Editor's note: Eric Liu is the founder of Citizen University and the author of several books, including "The Gardens of Democracy" and "The Accidental Asian." He served as a White House speechwriter and policy adviser for President Bill Clinton. Follow him on Twitter @ericpliu. The opinions expressed in this commentary are solely those of the author.
(CNN) -- Forty years ago, English was the top major at Yale. Today it's not even in the top five. History majors there have fallen by more than half in the last decade. At Harvard, humanities majors fell from 14% of students in 1966 to 7% in 2010.
And it's not just the Ivies. Every month there seems to be a new report on how liberal arts and the humanities are disappearing from American colleges and universities. Academics everywhere are asking each other anxiously what they can do to reverse the decline.
But they're asking the wrong people the wrong question. Instead of talking mainly to other elites, champions of a well-rounded liberal arts education should be speaking directly and more creatively to the public.
The question they should be asking is this: Do you realize you are missing out on a golden pathway to influence and purpose?
And this: Do you realize you're going to need us soon to rescue the United States?
This is brave talk, I know, considering that the share of students majoring in the humanities has been shrinking dramatically. The reasons are well known and seemingly unstoppable: As higher education has gotten far more expensive, parents and legislators demand better "return on investment." The greater the focus on ROI, the more attention is paid to "strategic" fields with obvious employment prospects, like business and computer science.
And the more that happens, the less interest there is in fields like English, philosophy and, as President Obama himself mockingly noted, art history.
I have nothing against the STEM fields of science, technology, engineering and math. Nor do I think a business or marketing degree is inherently useless. But the rush to "practical" education, which has accelerated since the Great Recession, arises not so much from optimism about what science and technology can do for our country but from anxiety about falling behind in a time of severe inequality.
When a society like America becomes ever more winner-takes-all, panic starts to set in. People obsess over declines in relative status. They forget why we educate children. They forget what made (and can still make) our country exceptional.
A liberal arts education has its roots, etymologically and otherwise, in the requirements of liberty: what it takes to be a self-governing citizen rather than a slave. To be a citizen of a country like the United States you should be literate in the humanities as well as the sciences, in the arts as well as accounting. Illiteracy is risky. Willful illiteracy is civic malpractice.
To disparage liberal arts, as politicians often do, is to disparage citizenship itself. And though it may seem populist to champion so-called practical fields, there's nothing more elitist than saying that most people can't benefit from a liberal arts education.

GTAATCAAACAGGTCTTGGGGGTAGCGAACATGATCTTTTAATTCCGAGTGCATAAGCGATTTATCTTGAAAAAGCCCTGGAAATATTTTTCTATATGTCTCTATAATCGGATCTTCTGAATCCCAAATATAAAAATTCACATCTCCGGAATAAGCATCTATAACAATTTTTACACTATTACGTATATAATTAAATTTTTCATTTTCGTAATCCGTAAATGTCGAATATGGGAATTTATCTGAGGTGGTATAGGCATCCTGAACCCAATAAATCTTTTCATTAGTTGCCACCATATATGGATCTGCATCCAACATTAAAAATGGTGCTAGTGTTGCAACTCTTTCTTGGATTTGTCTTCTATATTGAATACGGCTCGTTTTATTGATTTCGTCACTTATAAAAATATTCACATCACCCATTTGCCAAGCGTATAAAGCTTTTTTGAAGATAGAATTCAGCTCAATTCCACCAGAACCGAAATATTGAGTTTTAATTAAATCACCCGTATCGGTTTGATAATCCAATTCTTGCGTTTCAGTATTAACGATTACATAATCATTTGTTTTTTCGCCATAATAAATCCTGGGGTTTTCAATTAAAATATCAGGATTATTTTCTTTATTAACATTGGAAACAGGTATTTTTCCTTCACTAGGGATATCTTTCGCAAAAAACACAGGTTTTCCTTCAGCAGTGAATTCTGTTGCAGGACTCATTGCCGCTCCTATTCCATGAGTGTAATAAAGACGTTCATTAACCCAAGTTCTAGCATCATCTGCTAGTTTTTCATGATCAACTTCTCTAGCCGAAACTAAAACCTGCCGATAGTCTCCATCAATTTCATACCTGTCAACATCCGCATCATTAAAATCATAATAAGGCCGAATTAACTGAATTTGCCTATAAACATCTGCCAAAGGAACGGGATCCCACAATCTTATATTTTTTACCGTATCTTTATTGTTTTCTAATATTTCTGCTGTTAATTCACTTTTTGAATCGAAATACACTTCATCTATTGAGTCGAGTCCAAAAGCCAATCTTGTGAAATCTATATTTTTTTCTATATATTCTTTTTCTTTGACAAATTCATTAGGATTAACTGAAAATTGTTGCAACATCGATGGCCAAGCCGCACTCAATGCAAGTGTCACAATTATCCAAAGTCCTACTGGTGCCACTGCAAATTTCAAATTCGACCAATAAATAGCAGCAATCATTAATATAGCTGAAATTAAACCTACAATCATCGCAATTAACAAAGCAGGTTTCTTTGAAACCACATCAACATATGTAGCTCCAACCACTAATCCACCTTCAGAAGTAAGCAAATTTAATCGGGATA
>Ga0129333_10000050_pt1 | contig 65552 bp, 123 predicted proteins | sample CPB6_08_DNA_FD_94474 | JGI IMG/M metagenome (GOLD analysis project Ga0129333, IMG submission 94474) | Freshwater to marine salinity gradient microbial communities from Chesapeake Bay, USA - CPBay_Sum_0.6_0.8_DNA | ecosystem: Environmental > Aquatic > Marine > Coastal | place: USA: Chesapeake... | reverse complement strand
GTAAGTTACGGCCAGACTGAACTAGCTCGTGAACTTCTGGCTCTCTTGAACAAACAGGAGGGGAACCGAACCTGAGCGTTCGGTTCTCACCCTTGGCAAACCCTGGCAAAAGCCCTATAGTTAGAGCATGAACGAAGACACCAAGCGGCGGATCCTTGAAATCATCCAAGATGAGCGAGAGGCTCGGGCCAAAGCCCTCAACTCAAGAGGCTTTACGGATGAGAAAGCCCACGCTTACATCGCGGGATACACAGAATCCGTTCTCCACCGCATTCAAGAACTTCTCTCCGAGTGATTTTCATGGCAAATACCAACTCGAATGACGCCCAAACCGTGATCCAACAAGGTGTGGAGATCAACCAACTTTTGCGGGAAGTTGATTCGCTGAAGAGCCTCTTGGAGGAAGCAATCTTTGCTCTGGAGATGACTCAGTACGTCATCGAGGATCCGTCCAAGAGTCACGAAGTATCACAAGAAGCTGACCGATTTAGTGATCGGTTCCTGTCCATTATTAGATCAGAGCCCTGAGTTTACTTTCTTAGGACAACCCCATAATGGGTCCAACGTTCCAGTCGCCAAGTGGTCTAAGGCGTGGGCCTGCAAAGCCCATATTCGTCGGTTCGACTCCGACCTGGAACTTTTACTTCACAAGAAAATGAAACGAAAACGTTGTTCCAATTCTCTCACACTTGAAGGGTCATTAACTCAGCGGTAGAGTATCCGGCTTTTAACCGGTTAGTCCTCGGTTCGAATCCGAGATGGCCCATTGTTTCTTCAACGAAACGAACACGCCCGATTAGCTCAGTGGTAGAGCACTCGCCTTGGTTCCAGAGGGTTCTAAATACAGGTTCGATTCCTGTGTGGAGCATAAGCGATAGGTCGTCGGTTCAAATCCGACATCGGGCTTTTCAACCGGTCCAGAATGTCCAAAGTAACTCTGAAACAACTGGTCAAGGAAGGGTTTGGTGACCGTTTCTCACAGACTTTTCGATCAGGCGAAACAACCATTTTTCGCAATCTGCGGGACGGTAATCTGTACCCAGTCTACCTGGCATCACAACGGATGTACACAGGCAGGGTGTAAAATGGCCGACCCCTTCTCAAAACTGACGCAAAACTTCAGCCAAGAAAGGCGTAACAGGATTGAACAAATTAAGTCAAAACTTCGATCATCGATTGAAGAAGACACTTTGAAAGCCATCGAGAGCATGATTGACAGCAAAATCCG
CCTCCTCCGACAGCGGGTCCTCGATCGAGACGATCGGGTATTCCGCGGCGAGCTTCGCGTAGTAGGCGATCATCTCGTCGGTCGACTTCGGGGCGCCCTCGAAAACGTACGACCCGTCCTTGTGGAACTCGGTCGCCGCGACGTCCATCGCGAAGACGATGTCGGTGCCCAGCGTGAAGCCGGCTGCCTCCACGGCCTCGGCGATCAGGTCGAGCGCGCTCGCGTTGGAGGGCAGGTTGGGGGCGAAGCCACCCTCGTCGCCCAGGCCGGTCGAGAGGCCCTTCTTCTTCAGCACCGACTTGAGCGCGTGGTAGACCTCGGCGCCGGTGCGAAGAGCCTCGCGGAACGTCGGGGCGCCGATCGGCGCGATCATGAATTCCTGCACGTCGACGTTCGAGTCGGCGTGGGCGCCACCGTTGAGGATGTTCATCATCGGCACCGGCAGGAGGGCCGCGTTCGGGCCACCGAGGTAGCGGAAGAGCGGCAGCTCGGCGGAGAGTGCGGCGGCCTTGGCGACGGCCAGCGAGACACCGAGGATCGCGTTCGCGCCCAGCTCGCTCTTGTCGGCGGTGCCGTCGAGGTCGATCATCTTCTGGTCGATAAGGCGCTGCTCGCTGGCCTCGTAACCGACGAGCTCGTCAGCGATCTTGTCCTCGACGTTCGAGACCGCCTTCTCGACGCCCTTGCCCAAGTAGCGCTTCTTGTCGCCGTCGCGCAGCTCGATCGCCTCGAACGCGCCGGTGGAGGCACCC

This is why it's frustrating how poorly some humanities champions make their case, especially when they do so on terms set by the very marketplace that devalues them.
It is true -- perhaps surprisingly -- that liberal arts majors, during their peak earning years, make more money than people who studied pre-professional fields. But I believe those who study the humanities also end up being great citizens, leaders and creators.
A humanities education offers very few skills except for those that can't be automated. A humanities education offers very little job security except for the ability to adapt to changing circumstances.
You should study history only if you're interested in how people exercise power over one another.
You should study literature only if you're interested in understanding the motivations of your friends, family, colleagues and competitors.
You should study art and art history only if you're interested in seeing patterns others don't or can't.
You should study theater only if you're interested in knowing how to read and send cues in social situations.
You should study philosophy only if you're interested in creating the explanatory frameworks within which everyone else lives.
You should study music only if you're interested in having a voice.
But don't take my word for it. Ask Barack Obama (political science), Conan O'Brien (English and history), Michael Lewis (art history), Oprah Winfrey (speech and drama), Stephen Colbert (philosophy and theater), Ted Turner (classics), Clarence Thomas (English literature) or Natalie Portman (psychology).
As Americans worry ever more about keeping up, whether because of inequality at home or competition from China, we should heed the example of Steve Jobs. Jobs didn't have to be one of the world's best software coders. All he had to do was develop the vision that would attract some of the world's most talented coders.
China can manufacture all the planet's iPhones. Americans still imagine and design them. That's an advantage we have to cultivate in our colleges. As Jobs once said, "technology alone is not enough -- it's technology married with liberal arts, married with the humanities, that yields us the result that makes our heart sing."
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